0.176

0.744

0.034

0.119

0.780

Popular Euroscepticism

0.002

0.004

0.666

Oversight at the end of

-0.644

0.205

0.005

-0.588

0.271

0.043

-0.656

0.248

0.016

the last RO Constant

0.827

1.144

0.478

0.784

0.223

0.002

0.936

1.157

0.429

Observations

30

30

30

r-square

0.468

0.219

0.489

AIC

26.159

39.642

32.952

BIC

31.763

46.648

44.162

Note: Ordinary Least Square (OLS) regression with country-clustered standard errors. в: Coefficient estimate. SE: Standard error. p.: p-value. RO: Reform opportunity. AIC: Akaike information criterion. BIC: Bayesian information criterion.

rounds. We have already seen earlier that changes in EU authority have no systematic bearing on whether reforms are likely or not. There are, however, signs that they matter for how substantial institutional changes are. On average, reforms in response to the Maastricht Treaty on European Union, the Constitutional Treaty and the Lisbon Treaty amounted to 0.4-0.5 units on the zero to two scale of the strength of EU-related parliamentary oversight institutions. In contrast to these reforms, which were all comprehensive revisions of the entire set of EU competences, reforms following the Treaty of Amsterdam and Treaty of Nice were smaller in scope, amounting to 0.1-0.2 units of institutional change respectively. Regarding the timing of EU enlargements, we have also already seen that these reforms are typically more substantial than subsequent reforms. Moreover, the strength of oversight institutions that accession countries adopt correlates strongly with the level of EU authority at the time they join. On closer look, however, we can see now that this effect primarily results from the contrast between the Southern cohort and all subsequent ones. Whereas parliamentary reforms in Portugal and Spain amounted to, on average, a 0.2 unit change on the scale measuring the strength of oversight, reforms in the EFTA countries reached 1.2 units, and 0.9 and 0.7 units respectively in the first and second Eastern enlargement round. It would seem, therefore, that there is a difference between whether a country joined the EU before the 1990s or after. Otherwise, however, there is no clear relationship between when countries join and the magnitude of the parliamentary reforms that policy-makers implement.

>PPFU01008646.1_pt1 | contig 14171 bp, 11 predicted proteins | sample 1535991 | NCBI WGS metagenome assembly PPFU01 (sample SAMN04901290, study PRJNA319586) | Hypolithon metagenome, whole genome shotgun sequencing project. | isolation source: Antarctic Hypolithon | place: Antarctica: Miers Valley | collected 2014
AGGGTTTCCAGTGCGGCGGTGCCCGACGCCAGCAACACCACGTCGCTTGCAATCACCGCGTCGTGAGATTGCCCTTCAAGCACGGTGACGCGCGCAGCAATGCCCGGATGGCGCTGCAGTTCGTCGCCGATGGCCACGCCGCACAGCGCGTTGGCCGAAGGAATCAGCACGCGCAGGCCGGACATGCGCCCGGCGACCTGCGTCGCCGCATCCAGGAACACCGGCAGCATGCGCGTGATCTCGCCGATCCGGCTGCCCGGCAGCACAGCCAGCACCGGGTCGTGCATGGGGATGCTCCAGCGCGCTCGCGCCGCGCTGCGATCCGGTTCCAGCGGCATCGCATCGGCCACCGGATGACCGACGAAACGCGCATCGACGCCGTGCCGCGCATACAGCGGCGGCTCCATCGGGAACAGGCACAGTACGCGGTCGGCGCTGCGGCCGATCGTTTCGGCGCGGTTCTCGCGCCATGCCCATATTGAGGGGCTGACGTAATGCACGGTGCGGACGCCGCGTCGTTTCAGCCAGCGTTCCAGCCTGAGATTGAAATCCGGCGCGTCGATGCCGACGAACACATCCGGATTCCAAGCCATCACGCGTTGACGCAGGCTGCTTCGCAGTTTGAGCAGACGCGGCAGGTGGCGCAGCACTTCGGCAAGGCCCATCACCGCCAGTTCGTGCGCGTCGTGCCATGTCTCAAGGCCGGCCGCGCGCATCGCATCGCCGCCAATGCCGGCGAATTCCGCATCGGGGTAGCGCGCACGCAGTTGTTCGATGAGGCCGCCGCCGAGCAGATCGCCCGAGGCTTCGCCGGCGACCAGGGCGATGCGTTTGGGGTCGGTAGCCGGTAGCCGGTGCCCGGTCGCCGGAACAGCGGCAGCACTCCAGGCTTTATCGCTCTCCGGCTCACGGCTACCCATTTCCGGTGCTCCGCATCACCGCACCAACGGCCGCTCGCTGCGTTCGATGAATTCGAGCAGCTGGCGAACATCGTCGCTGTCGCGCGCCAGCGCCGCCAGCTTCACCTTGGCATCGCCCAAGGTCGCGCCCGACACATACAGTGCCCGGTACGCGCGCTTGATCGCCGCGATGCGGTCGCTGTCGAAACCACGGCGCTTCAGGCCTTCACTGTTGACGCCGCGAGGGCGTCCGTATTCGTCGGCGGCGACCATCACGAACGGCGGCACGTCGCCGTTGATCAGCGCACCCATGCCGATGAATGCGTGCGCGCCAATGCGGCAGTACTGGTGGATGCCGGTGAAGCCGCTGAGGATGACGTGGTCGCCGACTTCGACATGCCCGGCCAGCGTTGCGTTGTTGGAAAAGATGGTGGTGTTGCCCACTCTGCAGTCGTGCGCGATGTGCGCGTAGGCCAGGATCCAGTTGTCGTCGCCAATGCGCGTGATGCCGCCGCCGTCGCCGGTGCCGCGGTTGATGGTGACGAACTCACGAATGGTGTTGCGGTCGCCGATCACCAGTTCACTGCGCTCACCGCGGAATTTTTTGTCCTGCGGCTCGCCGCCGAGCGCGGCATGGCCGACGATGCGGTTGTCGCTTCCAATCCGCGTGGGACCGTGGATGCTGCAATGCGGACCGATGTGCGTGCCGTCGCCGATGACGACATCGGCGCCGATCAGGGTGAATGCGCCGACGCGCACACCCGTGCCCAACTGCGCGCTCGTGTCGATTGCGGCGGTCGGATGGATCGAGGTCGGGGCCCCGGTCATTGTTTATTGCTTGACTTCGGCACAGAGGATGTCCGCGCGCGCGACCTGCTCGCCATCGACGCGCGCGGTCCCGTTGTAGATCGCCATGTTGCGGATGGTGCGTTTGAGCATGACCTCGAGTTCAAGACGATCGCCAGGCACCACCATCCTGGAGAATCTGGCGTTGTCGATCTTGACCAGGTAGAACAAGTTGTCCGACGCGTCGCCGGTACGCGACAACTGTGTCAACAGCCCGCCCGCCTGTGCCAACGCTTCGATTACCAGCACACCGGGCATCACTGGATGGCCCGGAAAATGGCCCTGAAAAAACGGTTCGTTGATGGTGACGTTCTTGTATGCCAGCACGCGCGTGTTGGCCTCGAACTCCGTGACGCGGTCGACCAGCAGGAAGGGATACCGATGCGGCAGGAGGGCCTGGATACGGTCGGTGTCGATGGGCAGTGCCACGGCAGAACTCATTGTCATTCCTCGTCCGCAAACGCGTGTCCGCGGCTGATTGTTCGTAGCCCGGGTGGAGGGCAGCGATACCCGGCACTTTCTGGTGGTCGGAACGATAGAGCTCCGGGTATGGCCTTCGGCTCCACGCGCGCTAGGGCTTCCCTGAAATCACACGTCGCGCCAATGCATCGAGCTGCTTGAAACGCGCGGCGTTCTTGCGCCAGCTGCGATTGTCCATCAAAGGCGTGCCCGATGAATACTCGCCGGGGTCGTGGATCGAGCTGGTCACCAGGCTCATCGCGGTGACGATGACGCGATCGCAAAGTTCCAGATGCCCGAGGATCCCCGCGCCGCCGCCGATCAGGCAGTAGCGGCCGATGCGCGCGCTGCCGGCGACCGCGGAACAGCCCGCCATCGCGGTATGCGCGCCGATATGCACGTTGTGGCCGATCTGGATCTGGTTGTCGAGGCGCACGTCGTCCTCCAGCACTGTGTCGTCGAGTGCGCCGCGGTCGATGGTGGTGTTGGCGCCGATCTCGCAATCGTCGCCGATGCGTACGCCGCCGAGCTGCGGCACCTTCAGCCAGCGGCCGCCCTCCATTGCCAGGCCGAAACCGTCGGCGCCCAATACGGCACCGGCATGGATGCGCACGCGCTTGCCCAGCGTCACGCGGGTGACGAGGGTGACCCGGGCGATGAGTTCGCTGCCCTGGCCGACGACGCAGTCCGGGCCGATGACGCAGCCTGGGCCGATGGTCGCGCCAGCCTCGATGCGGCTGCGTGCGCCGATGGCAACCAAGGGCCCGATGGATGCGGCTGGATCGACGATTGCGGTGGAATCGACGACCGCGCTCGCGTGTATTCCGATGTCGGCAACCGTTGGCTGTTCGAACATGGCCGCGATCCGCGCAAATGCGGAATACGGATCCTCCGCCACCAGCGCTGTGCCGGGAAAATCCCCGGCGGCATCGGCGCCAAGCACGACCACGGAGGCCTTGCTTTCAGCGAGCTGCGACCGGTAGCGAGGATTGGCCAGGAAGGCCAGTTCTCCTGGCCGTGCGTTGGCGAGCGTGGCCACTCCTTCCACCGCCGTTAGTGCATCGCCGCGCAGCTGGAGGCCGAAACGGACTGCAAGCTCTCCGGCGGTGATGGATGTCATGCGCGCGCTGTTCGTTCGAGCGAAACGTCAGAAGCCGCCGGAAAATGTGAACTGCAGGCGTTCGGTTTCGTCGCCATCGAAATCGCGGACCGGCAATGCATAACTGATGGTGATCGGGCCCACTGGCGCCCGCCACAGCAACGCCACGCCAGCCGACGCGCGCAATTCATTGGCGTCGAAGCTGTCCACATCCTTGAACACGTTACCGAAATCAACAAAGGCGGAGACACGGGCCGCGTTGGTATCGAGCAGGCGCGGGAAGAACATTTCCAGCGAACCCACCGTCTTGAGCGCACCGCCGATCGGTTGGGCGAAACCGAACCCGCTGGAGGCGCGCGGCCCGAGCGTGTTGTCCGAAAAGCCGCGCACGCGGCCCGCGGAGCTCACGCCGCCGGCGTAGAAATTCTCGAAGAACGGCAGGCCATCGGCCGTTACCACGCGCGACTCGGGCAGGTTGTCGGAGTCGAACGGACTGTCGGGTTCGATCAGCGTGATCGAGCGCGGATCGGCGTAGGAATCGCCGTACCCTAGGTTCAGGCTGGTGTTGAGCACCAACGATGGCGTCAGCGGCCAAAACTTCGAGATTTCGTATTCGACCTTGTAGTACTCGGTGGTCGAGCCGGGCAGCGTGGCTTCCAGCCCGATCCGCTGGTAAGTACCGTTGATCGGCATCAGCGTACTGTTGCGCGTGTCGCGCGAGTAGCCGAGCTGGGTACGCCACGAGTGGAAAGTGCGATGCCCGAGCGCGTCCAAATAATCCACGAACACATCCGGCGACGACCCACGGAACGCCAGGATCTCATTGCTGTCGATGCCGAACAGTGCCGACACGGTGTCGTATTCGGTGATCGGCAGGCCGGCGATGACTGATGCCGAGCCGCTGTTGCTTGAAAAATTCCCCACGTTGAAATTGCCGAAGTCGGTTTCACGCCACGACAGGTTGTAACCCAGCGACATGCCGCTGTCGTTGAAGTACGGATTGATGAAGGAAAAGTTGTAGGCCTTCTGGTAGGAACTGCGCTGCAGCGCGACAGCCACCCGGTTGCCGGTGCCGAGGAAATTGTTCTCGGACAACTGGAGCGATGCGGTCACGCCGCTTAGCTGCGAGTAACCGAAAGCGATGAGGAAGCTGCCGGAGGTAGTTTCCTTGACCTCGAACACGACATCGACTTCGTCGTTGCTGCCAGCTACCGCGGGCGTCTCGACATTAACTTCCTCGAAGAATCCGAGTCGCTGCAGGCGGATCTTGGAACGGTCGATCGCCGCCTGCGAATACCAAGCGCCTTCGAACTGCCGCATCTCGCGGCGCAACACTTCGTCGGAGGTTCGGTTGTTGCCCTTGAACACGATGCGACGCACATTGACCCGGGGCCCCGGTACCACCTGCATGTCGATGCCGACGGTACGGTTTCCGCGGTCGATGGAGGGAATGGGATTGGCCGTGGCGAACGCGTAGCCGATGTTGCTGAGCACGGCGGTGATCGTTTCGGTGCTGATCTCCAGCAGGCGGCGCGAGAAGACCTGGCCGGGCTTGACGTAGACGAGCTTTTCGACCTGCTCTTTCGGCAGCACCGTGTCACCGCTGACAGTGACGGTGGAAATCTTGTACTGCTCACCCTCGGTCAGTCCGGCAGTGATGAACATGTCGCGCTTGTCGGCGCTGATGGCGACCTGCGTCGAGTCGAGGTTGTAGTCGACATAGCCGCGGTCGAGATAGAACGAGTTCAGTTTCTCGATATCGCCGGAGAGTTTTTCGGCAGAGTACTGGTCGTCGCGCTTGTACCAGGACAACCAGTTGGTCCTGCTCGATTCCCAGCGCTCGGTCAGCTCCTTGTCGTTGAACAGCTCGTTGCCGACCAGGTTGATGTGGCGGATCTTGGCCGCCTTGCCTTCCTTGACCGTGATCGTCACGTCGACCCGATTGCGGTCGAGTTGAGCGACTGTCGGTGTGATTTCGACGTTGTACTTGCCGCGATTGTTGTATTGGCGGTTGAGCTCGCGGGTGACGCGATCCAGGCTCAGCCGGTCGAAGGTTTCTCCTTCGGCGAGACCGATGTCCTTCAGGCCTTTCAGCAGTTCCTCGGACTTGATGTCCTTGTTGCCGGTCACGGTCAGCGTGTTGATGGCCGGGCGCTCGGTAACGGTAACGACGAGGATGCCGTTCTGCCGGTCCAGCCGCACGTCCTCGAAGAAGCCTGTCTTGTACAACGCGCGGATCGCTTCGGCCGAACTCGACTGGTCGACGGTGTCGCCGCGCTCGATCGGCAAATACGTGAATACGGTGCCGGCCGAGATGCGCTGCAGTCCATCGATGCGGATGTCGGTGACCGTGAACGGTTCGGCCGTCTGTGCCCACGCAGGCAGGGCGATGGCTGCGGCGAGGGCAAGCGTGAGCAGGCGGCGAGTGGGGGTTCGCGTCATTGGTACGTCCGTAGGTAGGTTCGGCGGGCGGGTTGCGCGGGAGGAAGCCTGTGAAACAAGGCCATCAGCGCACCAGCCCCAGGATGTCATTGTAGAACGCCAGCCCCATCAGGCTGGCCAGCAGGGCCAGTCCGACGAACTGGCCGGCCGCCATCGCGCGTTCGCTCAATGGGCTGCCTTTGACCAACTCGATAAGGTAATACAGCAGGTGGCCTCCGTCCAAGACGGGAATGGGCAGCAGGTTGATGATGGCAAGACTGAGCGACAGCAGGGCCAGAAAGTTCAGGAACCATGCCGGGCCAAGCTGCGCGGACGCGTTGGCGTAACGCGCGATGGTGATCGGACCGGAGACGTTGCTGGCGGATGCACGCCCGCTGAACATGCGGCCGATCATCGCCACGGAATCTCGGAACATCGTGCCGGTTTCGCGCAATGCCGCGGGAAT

In sum, it appears that the characteristics of parliamentary institutions of the member states shape the magnitude of EU-related reforms. This finding helps to reconcile a discrepancy between the analysis of variation in levels of oversight across countries (the first part of this chapter) and the likelihood of reform choices. While existing institutions showed an effect on the former, they played no role in explaining why reforms happen in some parliaments and not in others. The correlation between domestic institutions and levels of oversight emerges because in countries where parliamentary committee systems have strong rights and capacities parties adopt more significant reforms than elsewhere. The conclusion returns to the interpretation of this finding.